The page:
Mad for Mason Jars, Part Two!

While skipping around Etsy recently, I stumbled across these adorable hanging mason jar candle holders by Sweet Tea Clothing Co. My adoration for this old to new, southern staple definitely warrants a[nother] feature. I’m so happy I found these treasures just as summer is around the corner. All photos link to shop. These hanging lights below caught my eye first.

Aren’t they perty?
In fact, the framed mason jar wall sconce/vase is also pretty. Place a votive or tea light in the jar and hang wood panel to an outside (or inside!) wall.And the mason jar succulent planters.And the mason jar string lights.What happened to the inside of the lids when they were replaced with breathable wire mesh? Gift tags. Adorable.All twinkly, fresh creations are by Sweet Tea Clothing Co. Visit their Etsy shop here. And while you’re there, click on the profile link for a simple sweet tea “how to”. Ah, I love the south. Why, oh why do I not live there!?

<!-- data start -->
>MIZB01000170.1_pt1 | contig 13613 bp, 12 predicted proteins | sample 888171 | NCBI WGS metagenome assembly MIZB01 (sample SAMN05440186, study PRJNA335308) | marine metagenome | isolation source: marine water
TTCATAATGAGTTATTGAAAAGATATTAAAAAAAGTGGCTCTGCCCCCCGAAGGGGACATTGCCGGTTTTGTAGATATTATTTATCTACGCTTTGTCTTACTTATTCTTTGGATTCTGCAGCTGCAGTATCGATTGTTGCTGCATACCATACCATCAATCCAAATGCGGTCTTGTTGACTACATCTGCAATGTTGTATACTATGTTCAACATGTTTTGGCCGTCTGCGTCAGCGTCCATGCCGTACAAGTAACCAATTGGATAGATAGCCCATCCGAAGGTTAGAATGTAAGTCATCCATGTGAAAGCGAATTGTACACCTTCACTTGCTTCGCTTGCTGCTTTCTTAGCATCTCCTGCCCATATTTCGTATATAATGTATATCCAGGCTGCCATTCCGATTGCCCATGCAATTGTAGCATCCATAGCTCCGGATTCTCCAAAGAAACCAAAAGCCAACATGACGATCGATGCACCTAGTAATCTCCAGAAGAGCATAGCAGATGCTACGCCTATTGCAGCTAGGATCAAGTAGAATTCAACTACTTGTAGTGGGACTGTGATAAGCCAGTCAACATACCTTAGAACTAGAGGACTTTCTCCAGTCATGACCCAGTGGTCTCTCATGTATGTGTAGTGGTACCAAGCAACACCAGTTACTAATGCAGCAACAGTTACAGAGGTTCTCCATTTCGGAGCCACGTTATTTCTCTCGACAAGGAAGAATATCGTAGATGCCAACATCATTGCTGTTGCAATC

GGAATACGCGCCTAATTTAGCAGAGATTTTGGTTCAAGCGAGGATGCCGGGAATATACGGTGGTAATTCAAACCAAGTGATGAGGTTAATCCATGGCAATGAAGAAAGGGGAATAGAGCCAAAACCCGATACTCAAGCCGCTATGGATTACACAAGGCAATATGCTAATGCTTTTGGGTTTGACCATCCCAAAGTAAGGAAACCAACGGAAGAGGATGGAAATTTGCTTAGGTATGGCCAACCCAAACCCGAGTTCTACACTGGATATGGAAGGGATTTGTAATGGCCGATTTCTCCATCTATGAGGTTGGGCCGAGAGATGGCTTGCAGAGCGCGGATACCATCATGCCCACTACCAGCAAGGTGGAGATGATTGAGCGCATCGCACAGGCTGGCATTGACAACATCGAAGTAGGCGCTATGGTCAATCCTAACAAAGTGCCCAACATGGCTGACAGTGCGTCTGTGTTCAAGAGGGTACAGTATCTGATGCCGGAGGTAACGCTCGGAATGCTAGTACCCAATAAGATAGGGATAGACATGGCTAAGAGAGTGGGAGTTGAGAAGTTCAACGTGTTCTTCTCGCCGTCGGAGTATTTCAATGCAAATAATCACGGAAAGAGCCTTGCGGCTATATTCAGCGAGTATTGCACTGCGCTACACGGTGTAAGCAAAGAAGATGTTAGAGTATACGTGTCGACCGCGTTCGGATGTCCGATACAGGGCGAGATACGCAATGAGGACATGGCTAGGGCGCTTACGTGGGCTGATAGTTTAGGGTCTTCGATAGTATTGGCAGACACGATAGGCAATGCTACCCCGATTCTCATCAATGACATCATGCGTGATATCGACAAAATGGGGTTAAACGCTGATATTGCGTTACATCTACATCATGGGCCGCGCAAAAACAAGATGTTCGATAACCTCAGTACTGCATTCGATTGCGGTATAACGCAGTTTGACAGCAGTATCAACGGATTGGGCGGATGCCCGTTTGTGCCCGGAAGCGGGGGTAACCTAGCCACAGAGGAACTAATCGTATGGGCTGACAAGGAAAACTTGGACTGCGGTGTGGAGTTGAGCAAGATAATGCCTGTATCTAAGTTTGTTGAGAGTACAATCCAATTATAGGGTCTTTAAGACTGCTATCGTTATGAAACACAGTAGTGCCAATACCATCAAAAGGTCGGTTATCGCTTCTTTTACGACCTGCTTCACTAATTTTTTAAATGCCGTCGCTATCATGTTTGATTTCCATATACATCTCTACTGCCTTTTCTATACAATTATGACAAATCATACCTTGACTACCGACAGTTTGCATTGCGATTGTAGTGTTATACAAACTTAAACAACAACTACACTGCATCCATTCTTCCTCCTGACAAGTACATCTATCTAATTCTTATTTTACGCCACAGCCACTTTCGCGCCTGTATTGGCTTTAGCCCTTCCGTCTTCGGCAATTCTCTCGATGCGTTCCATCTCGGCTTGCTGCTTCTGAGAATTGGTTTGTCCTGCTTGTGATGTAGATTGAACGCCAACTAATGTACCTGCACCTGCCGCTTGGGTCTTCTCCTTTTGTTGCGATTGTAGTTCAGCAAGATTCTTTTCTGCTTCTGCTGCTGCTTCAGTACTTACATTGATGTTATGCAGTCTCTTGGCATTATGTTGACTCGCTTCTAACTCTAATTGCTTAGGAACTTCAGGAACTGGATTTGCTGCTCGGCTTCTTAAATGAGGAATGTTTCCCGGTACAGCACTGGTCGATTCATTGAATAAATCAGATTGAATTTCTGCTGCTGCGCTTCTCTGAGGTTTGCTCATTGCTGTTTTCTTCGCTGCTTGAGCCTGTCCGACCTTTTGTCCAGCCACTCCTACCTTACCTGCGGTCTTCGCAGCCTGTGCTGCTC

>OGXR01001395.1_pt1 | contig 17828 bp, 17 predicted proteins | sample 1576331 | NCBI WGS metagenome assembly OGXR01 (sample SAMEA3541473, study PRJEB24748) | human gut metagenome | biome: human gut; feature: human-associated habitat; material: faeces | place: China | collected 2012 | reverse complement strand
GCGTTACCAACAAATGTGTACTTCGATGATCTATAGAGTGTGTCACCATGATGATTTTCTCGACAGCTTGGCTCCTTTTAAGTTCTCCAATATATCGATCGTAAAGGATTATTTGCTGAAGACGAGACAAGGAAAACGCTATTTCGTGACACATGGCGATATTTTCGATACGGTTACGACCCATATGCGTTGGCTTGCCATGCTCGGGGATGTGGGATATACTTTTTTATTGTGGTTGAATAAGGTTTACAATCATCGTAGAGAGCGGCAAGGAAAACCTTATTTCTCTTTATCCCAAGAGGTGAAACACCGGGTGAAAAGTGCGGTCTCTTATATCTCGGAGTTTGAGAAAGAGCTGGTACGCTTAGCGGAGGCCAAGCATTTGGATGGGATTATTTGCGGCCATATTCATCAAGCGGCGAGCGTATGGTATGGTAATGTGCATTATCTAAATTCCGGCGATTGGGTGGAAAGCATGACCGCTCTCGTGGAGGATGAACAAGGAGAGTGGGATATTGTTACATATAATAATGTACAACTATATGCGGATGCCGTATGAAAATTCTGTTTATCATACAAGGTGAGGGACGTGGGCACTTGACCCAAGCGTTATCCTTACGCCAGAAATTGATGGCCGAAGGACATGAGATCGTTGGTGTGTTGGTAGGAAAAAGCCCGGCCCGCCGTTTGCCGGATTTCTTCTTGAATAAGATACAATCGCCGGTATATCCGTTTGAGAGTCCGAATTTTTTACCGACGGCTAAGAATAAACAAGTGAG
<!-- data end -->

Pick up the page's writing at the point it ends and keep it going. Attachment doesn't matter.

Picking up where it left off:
Happy Thursday!

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Vampire Pumpkin Mantel

Happy Halloween to my favorite fanged fans!

via Martha Stewart

Ghoulish whispers, foggy night
Haunted cornfield, chilling fright
Open window, creaky door
Wind-whisked curtains brush the floor

Dusty mantel, flickering glow
Chandelier swaying, Scent of snow
Muslin bandage drags the dirt
Witches cackle, bloody shirt

Rusted bed frame, dusty lamp
Torn book pages cold hands clamp
Scent of pumpkins burnin’ afar
Broken acorns fill mason jar

Thistle and dried rose stems scatter
Splintered floorboard pitter-patter
Onions, ale, and carrot stew
House to field wafts wicken brew

Haunted Eve, a Halloween poem by Fresh Cut Spaces

Mad for Mason Jars